In this installment, we’re going to continue to learn more about the three primary registers in the 6502 processor (accumulator, X, and Y). We’ll also create our first simple subroutine.

You can [Download not found] for this program.


Before we do anything else, let’s take a moment to talk about comments. Comments are text in your source code that are human-readable, intended to help you remember what your code is doing (and so others can read your code more easily).

There are two formats for comments. Comments starting with a semicolon (“;”) can be placed stand-alone on a line of code, or can be at the end of any line of code. Comments starting with an asterisk (“*”) can only be placed on a line by themselves. In both cases, the comment extends from the character that starts the comment to the end of the line.

We’ve been using these already, but it just occurred to me that I haven’t actually talked about them yet, so there you go.

Our First Subroutine

Let’s start by creating our first subroutine. This simple routine just takes the value in the X register and prints it to the screen, followed by a carriage return. We’ve used the PRBYTE and CROUT firmware routines in the past, so we won’t dwell on them.

Let’s look at the code:

* xcr
* Prints the byte in X then a carriage return.
xcr      start
         txa                            ;Copy X to A
         jsr   PRBYTE                   ;Print the byte in A
         jsr   CROUT                    ;Print CR
         rts                            ;Return to caller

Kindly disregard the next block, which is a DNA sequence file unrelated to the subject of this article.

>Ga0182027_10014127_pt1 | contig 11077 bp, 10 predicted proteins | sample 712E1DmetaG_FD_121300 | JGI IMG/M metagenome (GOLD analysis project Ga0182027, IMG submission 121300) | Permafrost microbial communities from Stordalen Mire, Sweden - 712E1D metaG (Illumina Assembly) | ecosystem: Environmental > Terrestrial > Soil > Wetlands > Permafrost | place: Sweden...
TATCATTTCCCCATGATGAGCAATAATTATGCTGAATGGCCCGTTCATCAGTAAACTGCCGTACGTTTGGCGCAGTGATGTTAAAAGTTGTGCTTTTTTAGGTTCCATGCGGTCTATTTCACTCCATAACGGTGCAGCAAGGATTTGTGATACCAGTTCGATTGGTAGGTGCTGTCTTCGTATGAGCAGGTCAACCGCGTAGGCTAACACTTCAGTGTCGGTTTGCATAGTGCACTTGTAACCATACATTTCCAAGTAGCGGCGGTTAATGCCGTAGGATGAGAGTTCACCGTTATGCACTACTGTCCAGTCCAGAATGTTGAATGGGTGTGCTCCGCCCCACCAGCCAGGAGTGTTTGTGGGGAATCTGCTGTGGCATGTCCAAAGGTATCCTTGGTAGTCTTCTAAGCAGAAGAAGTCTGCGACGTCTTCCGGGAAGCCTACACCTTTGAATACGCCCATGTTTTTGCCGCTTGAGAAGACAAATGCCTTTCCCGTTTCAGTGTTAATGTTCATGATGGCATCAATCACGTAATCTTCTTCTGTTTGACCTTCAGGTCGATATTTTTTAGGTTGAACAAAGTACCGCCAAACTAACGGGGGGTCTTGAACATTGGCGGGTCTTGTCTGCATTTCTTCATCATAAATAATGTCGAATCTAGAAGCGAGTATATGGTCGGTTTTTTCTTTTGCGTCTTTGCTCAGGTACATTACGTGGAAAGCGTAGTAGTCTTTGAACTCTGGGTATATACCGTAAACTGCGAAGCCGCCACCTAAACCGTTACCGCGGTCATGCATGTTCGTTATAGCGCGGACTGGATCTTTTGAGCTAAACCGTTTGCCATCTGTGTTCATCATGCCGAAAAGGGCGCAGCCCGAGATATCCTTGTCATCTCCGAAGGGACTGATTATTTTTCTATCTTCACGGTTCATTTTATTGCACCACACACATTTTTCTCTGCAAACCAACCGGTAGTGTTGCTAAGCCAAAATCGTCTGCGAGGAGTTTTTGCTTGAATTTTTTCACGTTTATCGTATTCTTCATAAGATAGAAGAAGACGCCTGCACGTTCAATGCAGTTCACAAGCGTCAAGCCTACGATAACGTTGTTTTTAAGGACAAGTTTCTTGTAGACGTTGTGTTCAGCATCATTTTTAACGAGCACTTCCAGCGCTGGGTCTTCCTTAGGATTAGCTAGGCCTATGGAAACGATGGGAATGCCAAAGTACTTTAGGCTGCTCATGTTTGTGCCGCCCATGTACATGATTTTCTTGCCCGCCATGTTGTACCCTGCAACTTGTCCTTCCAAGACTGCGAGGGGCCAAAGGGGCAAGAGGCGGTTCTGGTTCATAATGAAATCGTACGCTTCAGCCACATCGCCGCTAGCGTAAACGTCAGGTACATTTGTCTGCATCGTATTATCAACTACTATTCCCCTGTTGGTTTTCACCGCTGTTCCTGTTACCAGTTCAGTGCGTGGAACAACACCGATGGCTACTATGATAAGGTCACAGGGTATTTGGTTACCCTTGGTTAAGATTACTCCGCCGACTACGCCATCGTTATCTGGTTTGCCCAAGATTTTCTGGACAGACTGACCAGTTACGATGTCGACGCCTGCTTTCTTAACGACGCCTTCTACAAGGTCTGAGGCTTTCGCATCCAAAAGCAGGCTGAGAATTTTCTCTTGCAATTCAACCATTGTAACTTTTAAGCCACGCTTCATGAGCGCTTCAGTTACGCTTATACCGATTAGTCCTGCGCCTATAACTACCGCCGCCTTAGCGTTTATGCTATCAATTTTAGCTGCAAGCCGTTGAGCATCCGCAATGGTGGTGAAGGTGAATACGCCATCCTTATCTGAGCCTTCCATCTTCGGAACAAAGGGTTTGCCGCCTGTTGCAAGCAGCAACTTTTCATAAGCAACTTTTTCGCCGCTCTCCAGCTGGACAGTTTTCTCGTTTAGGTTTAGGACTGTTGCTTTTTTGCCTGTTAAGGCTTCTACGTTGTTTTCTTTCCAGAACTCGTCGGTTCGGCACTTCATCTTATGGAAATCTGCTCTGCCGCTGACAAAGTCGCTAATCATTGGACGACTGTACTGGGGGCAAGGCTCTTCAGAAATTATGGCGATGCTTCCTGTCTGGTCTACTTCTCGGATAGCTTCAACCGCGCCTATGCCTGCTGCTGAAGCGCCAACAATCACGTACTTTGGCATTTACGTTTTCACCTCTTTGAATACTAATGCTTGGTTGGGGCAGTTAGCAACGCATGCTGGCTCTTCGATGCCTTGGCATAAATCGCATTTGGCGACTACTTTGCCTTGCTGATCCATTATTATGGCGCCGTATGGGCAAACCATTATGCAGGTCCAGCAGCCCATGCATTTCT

The first thing this code does is use the implied mode instruction TXA (Transfer X register to Accumulator) to copy the value in the X register into (believe it or not) the accumulator. We do this because the PRBYTE firmware routine prints the value in the accumulator, but we want to use the X register in this case.

Then we call CROUT to output a carriage return, and use RTS to return to the caller.

Incrementing and Decrementing

A very common operation is the need to add or subtract one from a number. For this reason, the 6502 has special instructions just for that purpose. This time, we’re going to look specifically at incrementing and decrementing the index registers.

The INX (INcrement X register) and INY (INcrement Y register) instructions add one to the value of the respective registers. Similarly, DEX (DEcrement X register) and DEY (DEcrement Y register) subtract one from these registers.

Let’s take a look at a code sample:

* Demo increment and decrement

         ldx   #$00                     ;Start with zero
         jsr   xcr                      ;Print it
         inx                            ;Increment X
         jsr   xcr                      ;Print it
         dex                            ;Decrement X
         jsr   xcr                      ;Print it
         dex                            ;Oooh, now what?
         jsr   xcr                      ;Print that

We start by setting the X register to zero and calling our xcr routine to print that value to the screen.

Then we increment X and print the resulting value (in this case, $01).

Then we decrement X and print the result again (this time, $00).

Now, let’s see what happens when you decrement the X register again. The result is $FF (255). That’s right, they wrap around. if you then incremented X again, the result would wrap back to $00.

This is called carry, and it’s similar to what you do when you’re doing addition and subtraction by hand. You have to carry the result from one column to the next when adding or subtracting by hand; similarly, when doing math byte by byte, you have to carry the result from one byte to the next.

We’ll be looking in more detail as to how the carry bit works and how to perform multi-byte mathematics later.

Next Time

Next time, we’re going to apply this knowledge about incrementing and decrementing values to build our first loop to repeat an operation several times until the desired result is achieved.